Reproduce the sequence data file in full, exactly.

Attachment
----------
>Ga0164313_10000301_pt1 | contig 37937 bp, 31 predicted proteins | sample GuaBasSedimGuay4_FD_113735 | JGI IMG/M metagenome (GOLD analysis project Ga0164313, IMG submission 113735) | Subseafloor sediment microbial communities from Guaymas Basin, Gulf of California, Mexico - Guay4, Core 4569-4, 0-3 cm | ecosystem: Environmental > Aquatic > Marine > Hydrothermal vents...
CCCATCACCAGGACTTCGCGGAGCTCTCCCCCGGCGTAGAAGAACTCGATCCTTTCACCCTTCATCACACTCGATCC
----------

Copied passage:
>Ga0164313_10000301_pt1 | contig 37937 bp, 31 predicted proteins | sample GuaBasSedimGuay4_FD_113735 | JGI IMG/M metagenome (GOLD analysis project Ga0164313, IMG submission 113735) | Subseafloor sediment microbial communities from Guaymas Basin, Gulf of California, Mexico - Guay4, Core 4569-4, 0-3 cm | ecosystem: Environmental > Aquatic > Marine > Hydrothermal vents...
CCCATCACCAGGACTTCGCGGAGCTCTCCCCCGGCGTAGAAGAACTCGATCCTTTCACCCTTCATCACACTCGATCC